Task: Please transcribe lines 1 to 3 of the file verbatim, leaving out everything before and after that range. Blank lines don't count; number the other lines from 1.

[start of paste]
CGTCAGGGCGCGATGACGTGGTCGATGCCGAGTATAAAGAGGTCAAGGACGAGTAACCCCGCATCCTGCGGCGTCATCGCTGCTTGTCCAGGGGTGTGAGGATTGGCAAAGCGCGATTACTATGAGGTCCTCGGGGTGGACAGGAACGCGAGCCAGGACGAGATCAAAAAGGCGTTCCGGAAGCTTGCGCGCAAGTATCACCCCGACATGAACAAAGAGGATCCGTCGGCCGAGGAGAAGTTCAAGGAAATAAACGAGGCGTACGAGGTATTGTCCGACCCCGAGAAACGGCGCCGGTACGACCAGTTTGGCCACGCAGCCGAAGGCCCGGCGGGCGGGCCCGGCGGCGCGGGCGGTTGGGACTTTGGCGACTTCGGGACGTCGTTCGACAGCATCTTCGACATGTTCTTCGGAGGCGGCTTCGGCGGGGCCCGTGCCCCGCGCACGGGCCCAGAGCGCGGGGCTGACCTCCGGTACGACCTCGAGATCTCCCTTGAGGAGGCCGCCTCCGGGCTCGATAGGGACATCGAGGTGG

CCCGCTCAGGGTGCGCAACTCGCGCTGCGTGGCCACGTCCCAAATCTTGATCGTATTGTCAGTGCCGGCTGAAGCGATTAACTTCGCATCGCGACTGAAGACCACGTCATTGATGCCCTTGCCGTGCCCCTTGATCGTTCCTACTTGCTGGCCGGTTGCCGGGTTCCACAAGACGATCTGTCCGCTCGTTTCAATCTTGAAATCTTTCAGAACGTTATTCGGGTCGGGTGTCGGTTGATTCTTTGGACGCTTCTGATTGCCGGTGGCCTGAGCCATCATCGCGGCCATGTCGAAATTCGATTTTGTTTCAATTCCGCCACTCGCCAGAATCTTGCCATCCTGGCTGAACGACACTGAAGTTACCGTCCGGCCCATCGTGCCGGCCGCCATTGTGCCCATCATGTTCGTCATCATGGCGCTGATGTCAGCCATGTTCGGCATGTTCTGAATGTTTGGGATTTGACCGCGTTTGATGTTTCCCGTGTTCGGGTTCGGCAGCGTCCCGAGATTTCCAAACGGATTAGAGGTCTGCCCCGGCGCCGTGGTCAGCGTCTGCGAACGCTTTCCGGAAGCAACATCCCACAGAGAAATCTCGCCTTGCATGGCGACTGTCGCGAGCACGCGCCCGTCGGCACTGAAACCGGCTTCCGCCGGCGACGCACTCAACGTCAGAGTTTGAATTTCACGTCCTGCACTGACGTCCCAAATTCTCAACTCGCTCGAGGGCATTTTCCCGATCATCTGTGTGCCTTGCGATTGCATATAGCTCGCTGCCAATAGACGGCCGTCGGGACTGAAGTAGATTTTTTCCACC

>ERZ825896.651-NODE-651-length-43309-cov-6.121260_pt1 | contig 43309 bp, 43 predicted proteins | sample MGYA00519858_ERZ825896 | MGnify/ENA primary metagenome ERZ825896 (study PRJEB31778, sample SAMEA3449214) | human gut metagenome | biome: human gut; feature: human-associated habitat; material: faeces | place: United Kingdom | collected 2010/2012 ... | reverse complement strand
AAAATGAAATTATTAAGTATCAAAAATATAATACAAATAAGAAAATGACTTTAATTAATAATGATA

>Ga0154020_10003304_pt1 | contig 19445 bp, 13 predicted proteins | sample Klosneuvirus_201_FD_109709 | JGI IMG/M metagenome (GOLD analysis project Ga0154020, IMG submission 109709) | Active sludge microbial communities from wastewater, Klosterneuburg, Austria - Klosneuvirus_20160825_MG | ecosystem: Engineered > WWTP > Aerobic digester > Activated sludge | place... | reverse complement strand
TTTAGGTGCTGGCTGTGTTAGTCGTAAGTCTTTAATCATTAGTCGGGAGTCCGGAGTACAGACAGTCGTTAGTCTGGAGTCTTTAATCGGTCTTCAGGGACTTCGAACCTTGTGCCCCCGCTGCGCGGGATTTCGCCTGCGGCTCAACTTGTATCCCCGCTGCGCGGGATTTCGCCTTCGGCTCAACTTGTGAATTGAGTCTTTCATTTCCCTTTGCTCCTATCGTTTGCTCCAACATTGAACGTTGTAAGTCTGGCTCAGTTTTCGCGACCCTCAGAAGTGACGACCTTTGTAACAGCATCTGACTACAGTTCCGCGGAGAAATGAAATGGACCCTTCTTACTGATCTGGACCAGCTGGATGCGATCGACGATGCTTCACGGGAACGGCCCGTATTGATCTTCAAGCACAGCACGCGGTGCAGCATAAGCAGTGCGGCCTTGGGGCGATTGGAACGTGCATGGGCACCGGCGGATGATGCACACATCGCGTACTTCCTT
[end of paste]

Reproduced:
CGTCAGGGCGCGATGACGTGGTCGATGCCGAGTATAAAGAGGTCAAGGACGAGTAACCCCGCATCCTGCGGCGTCATCGCTGCTTGTCCAGGGGTGTGAGGATTGGCAAAGCGCGATTACTATGAGGTCCTCGGGGTGGACAGGAACGCGAGCCAGGACGAGATCAAAAAGGCGTTCCGGAAGCTTGCGCGCAAGTATCACCCCGACATGAACAAAGAGGATCCGTCGGCCGAGGAGAAGTTCAAGGAAATAAACGAGGCGTACGAGGTATTGTCCGACCCCGAGAAACGGCGCCGGTACGACCAGTTTGGCCACGCAGCCGAAGGCCCGGCGGGCGGGCCCGGCGGCGCGGGCGGTTGGGACTTTGGCGACTTCGGGACGTCGTTCGACAGCATCTTCGACATGTTCTTCGGAGGCGGCTTCGGCGGGGCCCGTGCCCCGCGCACGGGCCCAGAGCGCGGGGCTGACCTCCGGTACGACCTCGAGATCTCCCTTGAGGAGGCCGCCTCCGGGCTCGATAGGGACATCGAGGTGG

CCCGCTCAGGGTGCGCAACTCGCGCTGCGTGGCCACGTCCCAAATCTTGATCGTATTGTCAGTGCCGGCTGAAGCGATTAACTTCGCATCGCGACTGAAGACCACGTCATTGATGCCCTTGCCGTGCCCCTTGATCGTTCCTACTTGCTGGCCGGTTGCCGGGTTCCACAAGACGATCTGTCCGCTCGTTTCAATCTTGAAATCTTTCAGAACGTTATTCGGGTCGGGTGTCGGTTGATTCTTTGGACGCTTCTGATTGCCGGTGGCCTGAGCCATCATCGCGGCCATGTCGAAATTCGATTTTGTTTCAATTCCGCCACTCGCCAGAATCTTGCCATCCTGGCTGAACGACACTGAAGTTACCGTCCGGCCCATCGTGCCGGCCGCCATTGTGCCCATCATGTTCGTCATCATGGCGCTGATGTCAGCCATGTTCGGCATGTTCTGAATGTTTGGGATTTGACCGCGTTTGATGTTTCCCGTGTTCGGGTTCGGCAGCGTCCCGAGATTTCCAAACGGATTAGAGGTCTGCCCCGGCGCCGTGGTCAGCGTCTGCGAACGCTTTCCGGAAGCAACATCCCACAGAGAAATCTCGCCTTGCATGGCGACTGTCGCGAGCACGCGCCCGTCGGCACTGAAACCGGCTTCCGCCGGCGACGCACTCAACGTCAGAGTTTGAATTTCACGTCCTGCACTGACGTCCCAAATTCTCAACTCGCTCGAGGGCATTTTCCCGATCATCTGTGTGCCTTGCGATTGCATATAGCTCGCTGCCAATAGACGGCCGTCGGGACTGAAGTAGATTTTTTCCACC

>ERZ825896.651-NODE-651-length-43309-cov-6.121260_pt1 | contig 43309 bp, 43 predicted proteins | sample MGYA00519858_ERZ825896 | MGnify/ENA primary metagenome ERZ825896 (study PRJEB31778, sample SAMEA3449214) | human gut metagenome | biome: human gut; feature: human-associated habitat; material: faeces | place: United Kingdom | collected 2010/2012 ... | reverse complement strand